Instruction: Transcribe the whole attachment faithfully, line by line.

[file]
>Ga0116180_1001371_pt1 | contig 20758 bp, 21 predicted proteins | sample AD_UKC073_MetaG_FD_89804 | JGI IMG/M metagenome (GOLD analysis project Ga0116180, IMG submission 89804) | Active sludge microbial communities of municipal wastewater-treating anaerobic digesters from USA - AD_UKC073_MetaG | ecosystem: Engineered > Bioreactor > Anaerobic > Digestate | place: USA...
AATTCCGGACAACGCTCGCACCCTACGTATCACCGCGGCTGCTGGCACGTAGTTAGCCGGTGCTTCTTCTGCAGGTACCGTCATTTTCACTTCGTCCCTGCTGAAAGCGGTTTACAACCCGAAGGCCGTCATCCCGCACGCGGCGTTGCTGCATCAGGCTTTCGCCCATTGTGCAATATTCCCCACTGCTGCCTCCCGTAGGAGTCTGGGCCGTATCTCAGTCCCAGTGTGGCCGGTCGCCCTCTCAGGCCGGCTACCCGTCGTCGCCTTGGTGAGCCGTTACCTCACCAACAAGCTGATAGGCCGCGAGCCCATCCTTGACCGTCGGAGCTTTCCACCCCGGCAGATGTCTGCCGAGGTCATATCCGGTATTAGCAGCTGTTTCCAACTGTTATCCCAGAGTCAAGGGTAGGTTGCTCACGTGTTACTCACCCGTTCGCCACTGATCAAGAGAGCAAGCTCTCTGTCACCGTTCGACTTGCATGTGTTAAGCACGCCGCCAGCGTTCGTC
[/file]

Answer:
>Ga0116180_1001371_pt1 | contig 20758 bp, 21 predicted proteins | sample AD_UKC073_MetaG_FD_89804 | JGI IMG/M metagenome (GOLD analysis project Ga0116180, IMG submission 89804) | Active sludge microbial communities of municipal wastewater-treating anaerobic digesters from USA - AD_UKC073_MetaG | ecosystem: Engineered > Bioreactor > Anaerobic > Digestate | place: USA...
AATTCCGGACAACGCTCGCACCCTACGTATCACCGCGGCTGCTGGCACGTAGTTAGCCGGTGCTTCTTCTGCAGGTACCGTCATTTTCACTTCGTCCCTGCTGAAAGCGGTTTACAACCCGAAGGCCGTCATCCCGCACGCGGCGTTGCTGCATCAGGCTTTCGCCCATTGTGCAATATTCCCCACTGCTGCCTCCCGTAGGAGTCTGGGCCGTATCTCAGTCCCAGTGTGGCCGGTCGCCCTCTCAGGCCGGCTACCCGTCGTCGCCTTGGTGAGCCGTTACCTCACCAACAAGCTGATAGGCCGCGAGCCCATCCTTGACCGTCGGAGCTTTCCACCCCGGCAGATGTCTGCCGAGGTCATATCCGGTATTAGCAGCTGTTTCCAACTGTTATCCCAGAGTCAAGGGTAGGTTGCTCACGTGTTACTCACCCGTTCGCCACTGATCAAGAGAGCAAGCTCTCTGTCACCGTTCGACTTGCATGTGTTAAGCACGCCGCCAGCGTTCGTC